Tuxedo Junction

Half a million penguins pull up to this bleak shore in Patagonia every year, after one of the most astonishing migrations in all of nature. One woman is trying to keep it that way.

By Mary Roach, Elliot Erwitt|Sunday, July 01, 2001
RELATED TAGS: UNUSUAL ORGANISMS


First, you hear them. It is almost the sound of Canada geese, not quite cattle. More than anything, it is the sound of New Year's Eve: long, cheap plastic trumpets, hundreds going at once. The landscape holds no clues to the sound's origins. This is desert, a wind-harried patch of Patagonia called Punta Tombo, 750 miles south of Buenos Aires. You would never guess the noise coming out of this bright, hot, arid South American wasteland is the noise of 500,000 penguins, the largest mainland breeding colony of Magellanic penguins on Earth.


Nearly a fourth of the Magellanic penguins in Patagonia nest at Punta Tombo, but their numbers are dropping by an average of 2.5 percent a year.

Most people don't know that Magellanic penguins bray or that they live in temperate climes (as do four of 17 penguin species). Most people, including biologists, don't know much about these birds. The bulk of what is known has been discovered by one woman, penguin specialist Dee Boersma. Boersma holds a teaching post in the zoology department of the University of Washington in order to carry out her research at Punta Tombo, which she has done every year for the past 19 years. The Magellanic Penguin Project is one of the world's largest studies of avian life— with 4,000 birds banded at any given time— and one of the longest running. It's the Harvard Nurses Study of birds.

Boersma's single-minded persistence is more than equaled by her subjects'. Each April, they leave the security of their Punta Tombo bushes and burrows and embark on the lengthiest flightless migration of any bird— a seven-month journey up the coast of South America and back in pursuit of food. Streams of them come in at Punta Tombo every afternoon, pulling up at the exact same spot every time, as though it were a subway exit with a sidewalk leading up to the beach and into the colony. The following dawn, tiny suits make their way back down that same invisible sidewalk and into the sea again.

Until Boersma began attaching transmitters to small groups of penguins in 1995, no one had any idea where or how far these birds traveled. Dawdling and Chaplinesque on land, they hardly seemed capable of undertaking such a long migration. Yet once in the water, Boersma found, Magellanic penguins turn into biological versions of attack submarines: swift, maneuverable, and aquadynamic, crammed with sophisticated navigational gear, powered by an innovative digestive tract. Left to themselves, they can cross the trackless oceans as if on steel rails. The hard part is getting the modern world— whether in the form of oil tankers or global warming— to stay out of the way.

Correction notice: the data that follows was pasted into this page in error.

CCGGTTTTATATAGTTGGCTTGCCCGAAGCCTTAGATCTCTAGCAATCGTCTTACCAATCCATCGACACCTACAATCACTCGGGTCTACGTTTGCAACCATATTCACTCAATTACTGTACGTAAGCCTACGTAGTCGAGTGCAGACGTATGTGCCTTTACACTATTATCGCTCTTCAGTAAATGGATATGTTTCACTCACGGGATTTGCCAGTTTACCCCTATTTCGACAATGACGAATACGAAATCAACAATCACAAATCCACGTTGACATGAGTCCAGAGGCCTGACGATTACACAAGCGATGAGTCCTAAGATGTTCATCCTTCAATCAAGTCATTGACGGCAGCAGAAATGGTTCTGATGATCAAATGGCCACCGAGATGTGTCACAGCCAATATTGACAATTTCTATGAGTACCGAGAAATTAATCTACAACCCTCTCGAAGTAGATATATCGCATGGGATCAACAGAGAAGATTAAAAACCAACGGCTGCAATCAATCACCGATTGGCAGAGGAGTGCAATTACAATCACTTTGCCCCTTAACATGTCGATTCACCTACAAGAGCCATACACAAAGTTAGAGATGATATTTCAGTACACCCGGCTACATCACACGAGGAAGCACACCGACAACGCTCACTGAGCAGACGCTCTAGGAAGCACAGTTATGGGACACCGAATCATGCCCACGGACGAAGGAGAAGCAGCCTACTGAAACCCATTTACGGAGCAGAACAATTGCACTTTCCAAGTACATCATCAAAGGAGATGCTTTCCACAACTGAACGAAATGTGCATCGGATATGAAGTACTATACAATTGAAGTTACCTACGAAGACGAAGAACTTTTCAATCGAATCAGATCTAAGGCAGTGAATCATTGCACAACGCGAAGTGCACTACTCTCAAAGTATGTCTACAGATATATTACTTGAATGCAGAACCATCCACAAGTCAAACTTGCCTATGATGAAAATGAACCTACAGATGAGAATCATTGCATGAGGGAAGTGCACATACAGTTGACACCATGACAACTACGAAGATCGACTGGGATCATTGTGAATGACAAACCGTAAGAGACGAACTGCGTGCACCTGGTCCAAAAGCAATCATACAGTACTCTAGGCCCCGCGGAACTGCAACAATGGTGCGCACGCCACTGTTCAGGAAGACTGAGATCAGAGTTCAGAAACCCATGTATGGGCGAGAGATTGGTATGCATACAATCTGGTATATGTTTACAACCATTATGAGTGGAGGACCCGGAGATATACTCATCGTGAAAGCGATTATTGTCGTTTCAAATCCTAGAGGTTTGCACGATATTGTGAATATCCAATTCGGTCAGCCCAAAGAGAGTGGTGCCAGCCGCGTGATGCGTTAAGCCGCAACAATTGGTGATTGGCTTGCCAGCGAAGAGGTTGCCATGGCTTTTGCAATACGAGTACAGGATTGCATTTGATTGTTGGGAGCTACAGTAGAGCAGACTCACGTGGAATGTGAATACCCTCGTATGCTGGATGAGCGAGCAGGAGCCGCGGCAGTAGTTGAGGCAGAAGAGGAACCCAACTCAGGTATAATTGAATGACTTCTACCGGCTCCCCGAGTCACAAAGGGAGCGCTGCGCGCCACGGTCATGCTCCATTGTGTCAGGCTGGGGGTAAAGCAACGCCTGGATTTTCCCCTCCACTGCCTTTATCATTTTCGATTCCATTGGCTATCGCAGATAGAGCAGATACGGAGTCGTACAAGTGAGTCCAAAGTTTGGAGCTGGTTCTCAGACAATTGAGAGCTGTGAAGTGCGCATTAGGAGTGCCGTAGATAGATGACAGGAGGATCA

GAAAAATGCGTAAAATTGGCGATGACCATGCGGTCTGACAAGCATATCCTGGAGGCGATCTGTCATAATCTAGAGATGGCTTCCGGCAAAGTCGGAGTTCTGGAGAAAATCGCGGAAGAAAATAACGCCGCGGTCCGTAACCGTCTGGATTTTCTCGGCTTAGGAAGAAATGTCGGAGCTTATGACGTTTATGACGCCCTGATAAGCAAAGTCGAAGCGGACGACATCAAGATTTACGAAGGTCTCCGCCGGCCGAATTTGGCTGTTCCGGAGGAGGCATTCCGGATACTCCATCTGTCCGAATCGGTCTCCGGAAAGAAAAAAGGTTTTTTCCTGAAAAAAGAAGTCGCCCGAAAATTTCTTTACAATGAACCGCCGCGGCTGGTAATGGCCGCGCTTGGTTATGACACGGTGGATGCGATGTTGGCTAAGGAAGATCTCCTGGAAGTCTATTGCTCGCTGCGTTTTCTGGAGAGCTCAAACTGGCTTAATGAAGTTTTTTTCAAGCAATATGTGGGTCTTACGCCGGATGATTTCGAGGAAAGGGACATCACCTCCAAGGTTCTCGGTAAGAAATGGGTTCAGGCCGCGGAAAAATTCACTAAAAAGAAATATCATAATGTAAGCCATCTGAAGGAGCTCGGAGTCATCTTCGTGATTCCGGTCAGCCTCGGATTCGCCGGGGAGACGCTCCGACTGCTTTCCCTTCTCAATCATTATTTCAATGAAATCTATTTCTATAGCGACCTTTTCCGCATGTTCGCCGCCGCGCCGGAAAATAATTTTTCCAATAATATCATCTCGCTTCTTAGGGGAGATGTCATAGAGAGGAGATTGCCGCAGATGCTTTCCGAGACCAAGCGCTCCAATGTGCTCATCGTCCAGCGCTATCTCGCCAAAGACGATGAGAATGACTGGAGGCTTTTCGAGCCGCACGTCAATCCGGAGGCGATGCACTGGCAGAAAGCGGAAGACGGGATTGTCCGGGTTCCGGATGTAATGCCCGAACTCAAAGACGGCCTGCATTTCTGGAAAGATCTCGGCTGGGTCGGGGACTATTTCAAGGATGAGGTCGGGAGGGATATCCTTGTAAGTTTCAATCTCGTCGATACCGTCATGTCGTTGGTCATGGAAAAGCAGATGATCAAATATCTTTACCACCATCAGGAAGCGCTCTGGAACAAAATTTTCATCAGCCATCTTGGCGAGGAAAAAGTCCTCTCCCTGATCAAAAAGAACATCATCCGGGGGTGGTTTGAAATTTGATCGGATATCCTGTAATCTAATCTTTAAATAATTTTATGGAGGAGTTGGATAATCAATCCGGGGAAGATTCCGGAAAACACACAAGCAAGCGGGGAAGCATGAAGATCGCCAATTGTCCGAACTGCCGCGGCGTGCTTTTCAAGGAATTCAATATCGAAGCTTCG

Dee Boersma has helped band more than 50,000 penguins during her 19 years in Patagonia. Chicks are fully dependent on their parents for 30 days, and they fledge at three months.
"We're the census people!" Boersma shouts one morning, over a wind that has chipped whitecaps into the turquoise swells and parted her blond pageboy just above one ear. "We want to know where they live, who they breed with, how frequently they get divorced . . ." She has been up since 5:30 a.m., making daily rounds of the colony, which covers a 4-square-mile area, with nests and burrows spaced a few feet apart. She wears her customary field garb: layers of heavily pocketed khaki, accessorized with a fanny pack the size of a Victorian bustle and leather-sided sunglasses to keep out the wind and sun.

Using the birds' flipper bands to identify them, she jots down data on who's back from the annual migration, who's nesting with whom, who's got an egg, who's had a fight, who's been evicted, who's got a chick, and who's lost one.

"This is a great nest you've got," Boersma tells a male penguin lying in a hollow depression under a thorny, knee-high bush. Boersma's studies show that the better shaded the nest, the better the bird's chances of attracting a mate. This male is on his belly, flippers flat at his sides, in the manner of a hog-tied prisoner. (This is the only way penguins can relax on land. They have a hard time sitting and are said to have trouble getting up off their backs. The British Antarctic Survey recently dispatched a ship to South Georgia Island to investigate rumors that low-flying aircraft were causing king penguins to look up so suddenly that they were toppling over backward and, unable to right themselves, dying. The very notion causes Boersma to snort into her coffee.)

Boersma kneels, her face inches away from the penguin's. Years of tourist contact have served to erase the birds' fear of people. "How many babies do you have?" Boersma talks to penguins the way she talks to journalists, with kindness and great patience, although she doesn't really expect them to understand. She is looking for birds with two chicks in the nest— the colony's most successful breeders. (Penguins typically lay two eggs each season, but it's relatively rare for both to survive.) Using satellite tags, she plans to track the activities of successful breeders at sea and compare them with those that have lost both their chicks or eggs. She hopes to figure out what the successful parents are doing differently. She suspects ocean-foraging skills are the critical factor.